The most common way to clone git repository is to use "git clone REPO_URL".
git clone https://github.com/bessarabov/Moment.git
(the repo specified here does not matter, this text is not about this repo, it is about git itself).
But it also possible to clone a repo without running "git clone". So, how can it be done?
Git has a great idea. Git is a distributed revision control system. There can be a server that stores a git repo and there can be a git repo that is situated localy on your computer. That repos can interact with each other but they both are just the git repos. Your own local git repo has a thing called "working copy" — it is all the files in your project. You can connect your local git repo to the repo on a server. That server repo is called "remote" it is it usually has the name "origin". Usually a local git repo has exactly one remote, but it also possible to connect several remotes to a local git repo, or to have a local git repo without remotes. You are working with you own repo. You don't need internet when you are working with it. Every operation is performed on your device. There are only several commands that makes interactions with remote, the most used ones are: "git push", "git fetch", "git pull" and "git clone". And you can do everything you need without "git clone" (you can also omit using "git pull", but this is not covered in this text).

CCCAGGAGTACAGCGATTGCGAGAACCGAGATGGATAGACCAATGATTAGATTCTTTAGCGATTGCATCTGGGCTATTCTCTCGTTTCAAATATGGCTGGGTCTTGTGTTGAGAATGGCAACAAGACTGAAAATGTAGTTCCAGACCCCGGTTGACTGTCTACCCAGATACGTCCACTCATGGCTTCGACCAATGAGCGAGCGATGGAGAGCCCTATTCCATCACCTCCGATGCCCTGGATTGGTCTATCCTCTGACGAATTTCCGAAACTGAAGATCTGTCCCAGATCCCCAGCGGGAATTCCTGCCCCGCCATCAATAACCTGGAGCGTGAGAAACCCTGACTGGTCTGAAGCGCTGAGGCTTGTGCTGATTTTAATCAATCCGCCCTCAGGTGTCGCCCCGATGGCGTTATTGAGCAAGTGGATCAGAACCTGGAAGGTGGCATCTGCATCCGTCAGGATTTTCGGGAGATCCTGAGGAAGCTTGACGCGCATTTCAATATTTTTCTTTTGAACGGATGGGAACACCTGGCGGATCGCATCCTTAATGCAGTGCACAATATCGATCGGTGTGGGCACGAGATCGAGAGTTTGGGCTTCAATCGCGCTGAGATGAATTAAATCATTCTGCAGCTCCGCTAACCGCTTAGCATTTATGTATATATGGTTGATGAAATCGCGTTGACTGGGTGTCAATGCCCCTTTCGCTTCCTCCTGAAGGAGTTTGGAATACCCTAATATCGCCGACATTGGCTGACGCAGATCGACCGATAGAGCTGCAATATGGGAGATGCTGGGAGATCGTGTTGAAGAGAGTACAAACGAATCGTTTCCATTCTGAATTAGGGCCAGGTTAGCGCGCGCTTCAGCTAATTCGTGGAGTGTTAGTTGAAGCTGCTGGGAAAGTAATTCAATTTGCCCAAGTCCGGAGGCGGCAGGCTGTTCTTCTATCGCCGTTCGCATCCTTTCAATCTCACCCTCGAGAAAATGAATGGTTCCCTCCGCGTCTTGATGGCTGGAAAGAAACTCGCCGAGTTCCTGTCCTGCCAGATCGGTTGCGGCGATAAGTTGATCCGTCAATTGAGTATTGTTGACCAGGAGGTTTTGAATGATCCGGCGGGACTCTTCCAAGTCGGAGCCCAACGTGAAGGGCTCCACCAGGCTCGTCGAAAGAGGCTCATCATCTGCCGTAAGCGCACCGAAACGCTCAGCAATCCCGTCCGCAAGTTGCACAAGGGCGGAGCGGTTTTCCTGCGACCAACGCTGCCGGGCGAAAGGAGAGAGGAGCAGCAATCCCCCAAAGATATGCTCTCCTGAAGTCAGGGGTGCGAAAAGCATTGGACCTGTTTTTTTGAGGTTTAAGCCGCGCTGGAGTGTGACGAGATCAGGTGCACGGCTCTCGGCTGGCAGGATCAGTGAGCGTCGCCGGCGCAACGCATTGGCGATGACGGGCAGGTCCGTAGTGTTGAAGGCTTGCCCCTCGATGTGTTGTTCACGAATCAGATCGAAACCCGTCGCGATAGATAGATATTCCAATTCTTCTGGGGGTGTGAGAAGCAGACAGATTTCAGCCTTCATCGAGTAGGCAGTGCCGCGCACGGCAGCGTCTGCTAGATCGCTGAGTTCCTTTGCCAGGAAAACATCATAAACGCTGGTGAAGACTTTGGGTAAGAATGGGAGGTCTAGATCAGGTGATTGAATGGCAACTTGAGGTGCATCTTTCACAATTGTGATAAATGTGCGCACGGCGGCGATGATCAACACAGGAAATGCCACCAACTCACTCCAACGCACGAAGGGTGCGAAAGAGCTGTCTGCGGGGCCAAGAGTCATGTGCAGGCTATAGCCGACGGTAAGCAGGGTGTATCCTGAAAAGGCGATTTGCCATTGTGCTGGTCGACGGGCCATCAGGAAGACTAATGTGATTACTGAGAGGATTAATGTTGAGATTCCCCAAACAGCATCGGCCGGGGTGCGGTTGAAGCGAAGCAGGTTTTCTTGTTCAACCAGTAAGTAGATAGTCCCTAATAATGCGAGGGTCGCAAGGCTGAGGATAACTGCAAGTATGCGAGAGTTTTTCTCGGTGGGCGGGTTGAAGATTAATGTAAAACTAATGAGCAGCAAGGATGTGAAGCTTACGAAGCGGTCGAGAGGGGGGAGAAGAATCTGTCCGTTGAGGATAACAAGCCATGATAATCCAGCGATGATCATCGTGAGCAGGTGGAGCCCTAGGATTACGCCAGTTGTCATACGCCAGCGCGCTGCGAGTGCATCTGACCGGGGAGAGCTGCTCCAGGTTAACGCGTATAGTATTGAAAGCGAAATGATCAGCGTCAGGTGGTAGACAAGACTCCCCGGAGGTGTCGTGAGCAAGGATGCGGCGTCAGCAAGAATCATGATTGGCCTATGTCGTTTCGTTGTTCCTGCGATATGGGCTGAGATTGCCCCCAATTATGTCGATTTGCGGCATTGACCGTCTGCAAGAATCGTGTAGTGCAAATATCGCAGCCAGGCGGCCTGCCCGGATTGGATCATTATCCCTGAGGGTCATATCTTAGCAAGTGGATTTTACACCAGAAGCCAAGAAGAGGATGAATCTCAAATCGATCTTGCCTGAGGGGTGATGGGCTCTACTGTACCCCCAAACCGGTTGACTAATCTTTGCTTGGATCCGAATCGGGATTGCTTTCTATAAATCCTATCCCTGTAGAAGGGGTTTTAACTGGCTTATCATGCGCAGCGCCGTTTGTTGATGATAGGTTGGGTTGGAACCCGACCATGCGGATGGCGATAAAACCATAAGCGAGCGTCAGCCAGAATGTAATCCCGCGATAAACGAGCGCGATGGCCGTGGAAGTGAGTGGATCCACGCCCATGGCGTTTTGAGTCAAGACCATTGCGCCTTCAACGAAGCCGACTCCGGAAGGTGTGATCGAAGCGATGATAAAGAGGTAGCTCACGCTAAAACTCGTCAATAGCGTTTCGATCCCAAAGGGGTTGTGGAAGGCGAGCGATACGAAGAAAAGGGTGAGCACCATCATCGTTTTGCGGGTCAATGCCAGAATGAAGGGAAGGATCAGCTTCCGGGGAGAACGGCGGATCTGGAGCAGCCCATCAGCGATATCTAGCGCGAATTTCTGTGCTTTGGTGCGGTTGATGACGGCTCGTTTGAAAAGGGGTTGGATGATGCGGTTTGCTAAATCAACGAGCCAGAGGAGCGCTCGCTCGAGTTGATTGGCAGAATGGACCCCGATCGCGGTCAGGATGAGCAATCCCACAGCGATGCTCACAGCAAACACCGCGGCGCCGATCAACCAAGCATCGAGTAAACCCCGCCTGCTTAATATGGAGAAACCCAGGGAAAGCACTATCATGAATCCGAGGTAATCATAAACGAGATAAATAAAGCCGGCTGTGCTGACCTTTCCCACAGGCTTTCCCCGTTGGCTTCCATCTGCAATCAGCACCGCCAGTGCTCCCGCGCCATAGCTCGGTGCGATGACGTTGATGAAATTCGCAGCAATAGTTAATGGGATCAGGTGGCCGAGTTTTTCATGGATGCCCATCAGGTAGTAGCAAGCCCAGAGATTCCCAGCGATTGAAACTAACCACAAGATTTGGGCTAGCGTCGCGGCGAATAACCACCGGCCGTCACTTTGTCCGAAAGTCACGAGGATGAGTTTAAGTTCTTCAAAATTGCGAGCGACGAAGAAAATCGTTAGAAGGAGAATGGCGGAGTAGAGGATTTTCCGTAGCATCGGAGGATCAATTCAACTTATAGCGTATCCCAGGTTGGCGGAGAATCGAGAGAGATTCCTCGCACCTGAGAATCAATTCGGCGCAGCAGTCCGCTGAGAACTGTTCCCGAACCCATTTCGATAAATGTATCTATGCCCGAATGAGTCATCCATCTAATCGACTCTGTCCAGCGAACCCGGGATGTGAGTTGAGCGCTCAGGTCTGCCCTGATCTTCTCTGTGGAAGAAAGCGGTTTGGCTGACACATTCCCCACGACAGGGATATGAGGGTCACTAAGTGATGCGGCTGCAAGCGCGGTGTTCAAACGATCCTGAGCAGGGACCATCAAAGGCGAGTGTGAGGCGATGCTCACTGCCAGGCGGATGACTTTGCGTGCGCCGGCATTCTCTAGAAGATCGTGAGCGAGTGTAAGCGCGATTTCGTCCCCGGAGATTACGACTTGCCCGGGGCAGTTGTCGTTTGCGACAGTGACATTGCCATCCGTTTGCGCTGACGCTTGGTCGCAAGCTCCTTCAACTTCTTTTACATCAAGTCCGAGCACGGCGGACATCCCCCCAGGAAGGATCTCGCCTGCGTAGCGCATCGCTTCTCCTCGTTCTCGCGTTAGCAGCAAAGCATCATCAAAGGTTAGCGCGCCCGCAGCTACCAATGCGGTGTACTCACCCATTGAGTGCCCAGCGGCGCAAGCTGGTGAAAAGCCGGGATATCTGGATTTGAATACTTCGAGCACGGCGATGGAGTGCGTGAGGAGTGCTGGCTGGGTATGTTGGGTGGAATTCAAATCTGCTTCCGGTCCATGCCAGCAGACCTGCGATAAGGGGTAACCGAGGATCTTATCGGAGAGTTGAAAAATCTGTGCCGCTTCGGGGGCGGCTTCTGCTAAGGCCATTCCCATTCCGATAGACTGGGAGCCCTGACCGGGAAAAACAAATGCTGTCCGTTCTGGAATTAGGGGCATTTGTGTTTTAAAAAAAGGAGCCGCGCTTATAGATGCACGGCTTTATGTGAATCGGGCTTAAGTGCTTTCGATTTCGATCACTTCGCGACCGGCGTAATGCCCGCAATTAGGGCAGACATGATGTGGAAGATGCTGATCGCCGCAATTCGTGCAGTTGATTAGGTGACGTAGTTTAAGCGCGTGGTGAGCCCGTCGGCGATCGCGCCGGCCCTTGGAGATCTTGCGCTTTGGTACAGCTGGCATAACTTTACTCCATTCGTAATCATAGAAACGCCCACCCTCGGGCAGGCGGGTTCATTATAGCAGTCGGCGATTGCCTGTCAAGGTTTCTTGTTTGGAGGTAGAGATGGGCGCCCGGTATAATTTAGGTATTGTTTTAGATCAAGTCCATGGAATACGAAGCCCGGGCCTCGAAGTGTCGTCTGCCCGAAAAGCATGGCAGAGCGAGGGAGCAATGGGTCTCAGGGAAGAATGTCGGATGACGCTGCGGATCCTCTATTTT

When you run "git clone https://github.com/bessarabov/Moment.git" several things happen:
So, lets do the same things manually.
mkdir Moment cd Moment
$ git init . Initialized empty Git repository in /Users/bessarabov/Moment/.git/
The dot here means "current directory". Now we are in the directory "Moment", so the command "git" has created git repo here.
Running git status shows that this is a empty git repo:
$ git status On branch master No commits yet nothing to commit (create/copy files and use "git add" to track)
The empty git repo that we have creates in the previous step has no remotes. We can check it with the command:
$ git remote -v
It does not output anything, it means that there is no remotes.
To add remote we must execute command:
$ git remote add origin https://github.com/bessarabov/Moment.git
This command adds remote with the name "origin" (this is the standard name, most of the time the remote is called "origin"). We can check that the remote is set with the command:
bessarabov@air:~/Moment$ git remote -v origin https://github.com/bessarabov/Moment.git (fetch) origin https://github.com/bessarabov/Moment.git (push)
You can see that there are is the same remote for fetch (get data) and push (send data), git can be set to get data from one remote and to send data to the other remote, but such setup is extremely rare. Usually the fetch & push remote are the same.
The command "git remote add" just changed file with your local git repo config, here is the fragment of the file ".git/config" containing information about remote:
[remote "origin"] url = https://github.com/bessarabov/Moment.git fetch = +refs/heads/*:refs/remotes/origin/*